Society "cannot duck" the issue of adult social care any longer, council leaders have warned, as they called for a debate on the future of services.
The Local Government Association (LGA) has launched a public consultation on how best to support the wellbeing of the elderly and disabled and how to pay for it.
The organisation said it had taken action after the Government's recent decision to delay its green paper on social care until the autumn, despite services being at "breaking point".
Since 2010, councils have had to bridge a £6 billion funding shortfall to maintain the current system, the LGA said, amid rising demand and underfunding.
The organisation, representing local authorities in England and Wales, estimates that adult social services will face a £3.5 billion funding gap annually by 2025.
It warned spending on adult social care currently accounts for around 40% of council budgets and is threatening the future of services such as parks, leisure centres and libraries.
Izzi Seccombe, chairwoman of the LGA's community wellbeing board, said: "Work to find a long-term funding solution for adult social care and support has been kicked into the long grass by successive governments for the past two decades and has brought these services to breaking point.
"It has created a deeply uncertain and worrying future outlook for people who use adult social care services now and the growing number of people who will need them in the future.
"We cannot duck this issue as a society any longer."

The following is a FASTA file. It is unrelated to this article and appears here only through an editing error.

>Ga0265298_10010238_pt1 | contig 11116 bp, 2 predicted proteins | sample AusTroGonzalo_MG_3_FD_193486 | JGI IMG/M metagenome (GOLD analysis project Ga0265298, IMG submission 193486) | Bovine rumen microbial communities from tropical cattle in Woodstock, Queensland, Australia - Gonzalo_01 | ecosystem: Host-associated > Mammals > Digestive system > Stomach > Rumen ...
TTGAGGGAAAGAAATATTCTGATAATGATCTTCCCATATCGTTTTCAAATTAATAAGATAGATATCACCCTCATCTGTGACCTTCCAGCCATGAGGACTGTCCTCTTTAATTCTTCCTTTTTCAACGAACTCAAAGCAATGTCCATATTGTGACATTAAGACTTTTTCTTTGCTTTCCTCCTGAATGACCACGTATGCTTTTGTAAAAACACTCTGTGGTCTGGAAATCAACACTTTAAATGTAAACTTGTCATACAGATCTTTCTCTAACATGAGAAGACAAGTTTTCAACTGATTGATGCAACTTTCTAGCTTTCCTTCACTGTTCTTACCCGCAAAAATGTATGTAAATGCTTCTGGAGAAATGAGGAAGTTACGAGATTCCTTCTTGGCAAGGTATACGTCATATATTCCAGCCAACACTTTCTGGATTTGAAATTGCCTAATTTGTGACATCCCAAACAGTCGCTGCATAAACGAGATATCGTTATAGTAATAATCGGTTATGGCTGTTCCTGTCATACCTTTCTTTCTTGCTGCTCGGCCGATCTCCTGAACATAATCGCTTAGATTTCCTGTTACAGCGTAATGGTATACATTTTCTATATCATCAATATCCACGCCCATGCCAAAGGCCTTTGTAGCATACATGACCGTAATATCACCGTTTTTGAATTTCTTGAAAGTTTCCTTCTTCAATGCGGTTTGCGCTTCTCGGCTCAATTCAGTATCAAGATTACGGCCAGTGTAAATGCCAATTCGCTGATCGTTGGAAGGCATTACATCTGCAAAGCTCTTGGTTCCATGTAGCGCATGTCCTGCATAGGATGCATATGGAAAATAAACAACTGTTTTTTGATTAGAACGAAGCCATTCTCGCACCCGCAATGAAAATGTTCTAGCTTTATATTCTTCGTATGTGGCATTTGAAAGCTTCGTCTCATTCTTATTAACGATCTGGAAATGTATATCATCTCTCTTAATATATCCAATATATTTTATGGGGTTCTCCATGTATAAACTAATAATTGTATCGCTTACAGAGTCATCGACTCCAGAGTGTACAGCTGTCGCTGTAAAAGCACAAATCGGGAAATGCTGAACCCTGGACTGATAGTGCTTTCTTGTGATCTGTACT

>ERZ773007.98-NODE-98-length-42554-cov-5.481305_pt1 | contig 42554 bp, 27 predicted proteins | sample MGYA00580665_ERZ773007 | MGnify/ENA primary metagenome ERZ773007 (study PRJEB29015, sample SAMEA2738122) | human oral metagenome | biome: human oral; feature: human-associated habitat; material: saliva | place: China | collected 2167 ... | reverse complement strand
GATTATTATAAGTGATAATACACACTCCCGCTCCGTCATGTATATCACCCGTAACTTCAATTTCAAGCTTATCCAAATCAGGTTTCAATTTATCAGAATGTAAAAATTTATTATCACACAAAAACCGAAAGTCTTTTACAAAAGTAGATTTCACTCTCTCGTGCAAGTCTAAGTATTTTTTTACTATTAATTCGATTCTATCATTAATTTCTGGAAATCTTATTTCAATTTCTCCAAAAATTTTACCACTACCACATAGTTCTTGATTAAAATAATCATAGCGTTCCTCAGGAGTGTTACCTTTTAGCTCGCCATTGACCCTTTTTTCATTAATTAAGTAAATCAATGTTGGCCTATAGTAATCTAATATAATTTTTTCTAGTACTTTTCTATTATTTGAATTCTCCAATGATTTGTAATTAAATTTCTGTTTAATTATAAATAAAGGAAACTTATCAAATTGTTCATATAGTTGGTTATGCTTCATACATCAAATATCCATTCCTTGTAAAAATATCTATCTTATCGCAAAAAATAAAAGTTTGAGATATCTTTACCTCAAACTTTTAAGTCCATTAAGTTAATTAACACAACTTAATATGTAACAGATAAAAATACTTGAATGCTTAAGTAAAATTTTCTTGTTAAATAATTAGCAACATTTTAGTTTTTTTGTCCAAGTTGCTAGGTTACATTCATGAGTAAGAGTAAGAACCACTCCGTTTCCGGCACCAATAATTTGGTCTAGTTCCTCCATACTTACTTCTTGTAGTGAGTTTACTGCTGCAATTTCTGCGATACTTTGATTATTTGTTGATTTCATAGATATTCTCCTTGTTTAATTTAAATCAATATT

The LGA's "green paper" on adult social care sets out possible options for paying for the system.
They include increasing income tax, national insurance and council tax, and means testing for universal benefits such as the winter fuel allowance and TV licences.
It is hoped the consultation will start a "nationwide public debate" about the future of care, the LGA said.
Ms Seccombe (pictured) said: "Adult social care and support matters. We must fund it for the long term so that people of all ages can be supported to live the life they want to live.
"Building a better society means ensuring that everyone receives the care they need to lead a good life: Well, independent and at home for as long as possible.
"This process must start now."
Saffron Cordery, deputy chief executive of trade body NHS Providers, said: "Social care and health are two sides of the same coin.
"The LGA's conversation about social care is vital to understand how we provide high quality, timely, cost effective support to everyone who needs it.
"Gathering views from the frontline about how we change has never been more important."
A Department of Health and Social Care spokeswoman said: "We have provided local authorities access to £9.4 billion in dedicated social care funding.
"Our green paper due in the autumn will set out our plans to reform the social care system to ensure it's sustainable for the future."
The LGA consultation will run for eight weeks from July 31 and the LGA will publish its findings before the Government's green paper.
Copyright (c) Press Association Ltd. 2018, All Rights Reserved. Picture (c) Youtube.